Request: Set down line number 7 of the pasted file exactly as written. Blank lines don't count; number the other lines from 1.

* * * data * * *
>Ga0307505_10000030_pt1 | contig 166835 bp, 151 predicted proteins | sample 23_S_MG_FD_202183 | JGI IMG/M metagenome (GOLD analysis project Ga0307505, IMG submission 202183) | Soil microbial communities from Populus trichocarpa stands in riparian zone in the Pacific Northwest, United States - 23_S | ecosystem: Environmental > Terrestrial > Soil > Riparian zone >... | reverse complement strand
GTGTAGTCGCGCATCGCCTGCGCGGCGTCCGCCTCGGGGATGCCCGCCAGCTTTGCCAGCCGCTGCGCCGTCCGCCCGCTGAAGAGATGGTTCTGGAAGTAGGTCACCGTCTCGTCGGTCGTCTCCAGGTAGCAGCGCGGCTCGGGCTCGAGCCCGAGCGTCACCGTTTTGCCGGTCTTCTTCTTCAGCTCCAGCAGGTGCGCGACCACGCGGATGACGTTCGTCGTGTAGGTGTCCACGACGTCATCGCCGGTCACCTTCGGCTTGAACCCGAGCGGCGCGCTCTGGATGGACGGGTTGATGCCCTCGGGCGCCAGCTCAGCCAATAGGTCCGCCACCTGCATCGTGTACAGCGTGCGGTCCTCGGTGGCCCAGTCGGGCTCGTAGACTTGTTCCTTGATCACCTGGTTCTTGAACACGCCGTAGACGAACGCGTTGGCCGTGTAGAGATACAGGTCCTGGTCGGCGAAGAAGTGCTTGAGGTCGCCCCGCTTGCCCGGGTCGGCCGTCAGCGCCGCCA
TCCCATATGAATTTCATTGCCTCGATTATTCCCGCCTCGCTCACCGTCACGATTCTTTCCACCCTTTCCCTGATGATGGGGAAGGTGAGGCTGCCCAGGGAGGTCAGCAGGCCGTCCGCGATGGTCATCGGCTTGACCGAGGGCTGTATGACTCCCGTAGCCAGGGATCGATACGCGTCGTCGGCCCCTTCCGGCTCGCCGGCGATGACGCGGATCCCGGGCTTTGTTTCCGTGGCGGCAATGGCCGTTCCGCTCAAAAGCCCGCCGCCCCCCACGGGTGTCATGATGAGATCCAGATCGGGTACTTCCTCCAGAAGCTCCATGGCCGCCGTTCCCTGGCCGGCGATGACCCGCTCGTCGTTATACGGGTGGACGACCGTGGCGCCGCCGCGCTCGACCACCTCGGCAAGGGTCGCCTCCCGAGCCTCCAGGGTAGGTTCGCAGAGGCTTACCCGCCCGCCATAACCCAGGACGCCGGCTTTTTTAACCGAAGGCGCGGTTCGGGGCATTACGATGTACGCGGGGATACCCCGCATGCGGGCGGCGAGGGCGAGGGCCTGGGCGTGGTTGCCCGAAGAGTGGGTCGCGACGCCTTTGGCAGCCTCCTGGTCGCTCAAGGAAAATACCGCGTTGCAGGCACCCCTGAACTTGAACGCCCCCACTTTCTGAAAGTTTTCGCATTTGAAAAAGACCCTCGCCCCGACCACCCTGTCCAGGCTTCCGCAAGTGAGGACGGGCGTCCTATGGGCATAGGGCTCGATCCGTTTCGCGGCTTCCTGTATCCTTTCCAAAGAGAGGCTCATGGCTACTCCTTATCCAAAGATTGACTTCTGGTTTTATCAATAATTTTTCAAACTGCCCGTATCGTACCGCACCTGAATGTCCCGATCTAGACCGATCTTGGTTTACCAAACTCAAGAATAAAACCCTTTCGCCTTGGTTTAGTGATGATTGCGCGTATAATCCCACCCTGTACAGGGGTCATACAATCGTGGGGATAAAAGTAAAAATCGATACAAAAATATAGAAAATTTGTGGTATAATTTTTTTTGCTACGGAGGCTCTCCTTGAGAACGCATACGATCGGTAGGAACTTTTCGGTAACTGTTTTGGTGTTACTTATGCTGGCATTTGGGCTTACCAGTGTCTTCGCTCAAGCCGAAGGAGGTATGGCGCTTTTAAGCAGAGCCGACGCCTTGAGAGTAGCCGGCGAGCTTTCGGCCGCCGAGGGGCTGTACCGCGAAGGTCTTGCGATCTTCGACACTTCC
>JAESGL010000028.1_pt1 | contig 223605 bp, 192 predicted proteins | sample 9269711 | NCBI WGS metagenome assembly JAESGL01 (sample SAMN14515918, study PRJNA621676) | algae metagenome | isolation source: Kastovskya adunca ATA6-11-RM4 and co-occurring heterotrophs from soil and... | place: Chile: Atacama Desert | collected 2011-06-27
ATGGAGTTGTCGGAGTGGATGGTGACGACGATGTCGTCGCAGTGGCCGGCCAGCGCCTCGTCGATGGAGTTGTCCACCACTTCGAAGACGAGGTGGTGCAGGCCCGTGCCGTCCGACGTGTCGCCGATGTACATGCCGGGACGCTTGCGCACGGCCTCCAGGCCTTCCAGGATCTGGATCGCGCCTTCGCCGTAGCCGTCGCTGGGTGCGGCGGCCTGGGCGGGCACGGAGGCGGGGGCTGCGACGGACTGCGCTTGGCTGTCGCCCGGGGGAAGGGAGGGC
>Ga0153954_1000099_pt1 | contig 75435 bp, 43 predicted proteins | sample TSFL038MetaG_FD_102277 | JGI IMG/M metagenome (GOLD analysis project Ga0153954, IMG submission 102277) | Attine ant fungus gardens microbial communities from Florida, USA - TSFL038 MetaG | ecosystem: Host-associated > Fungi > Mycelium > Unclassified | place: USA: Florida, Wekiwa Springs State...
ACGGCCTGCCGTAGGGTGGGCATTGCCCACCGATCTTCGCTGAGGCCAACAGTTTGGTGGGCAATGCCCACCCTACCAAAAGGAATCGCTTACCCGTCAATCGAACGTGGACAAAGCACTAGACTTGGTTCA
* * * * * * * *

ACGGCCTGCCGTAGGGTGGGCATTGCCCACCGATCTTCGCTGAGGCCAACAGTTTGGTGGGCAATGCCCACCCTACCAAAAGGAATCGCTTACCCGTCAATCGAACGTGGACAAAGCACTAGACTTGGTTCA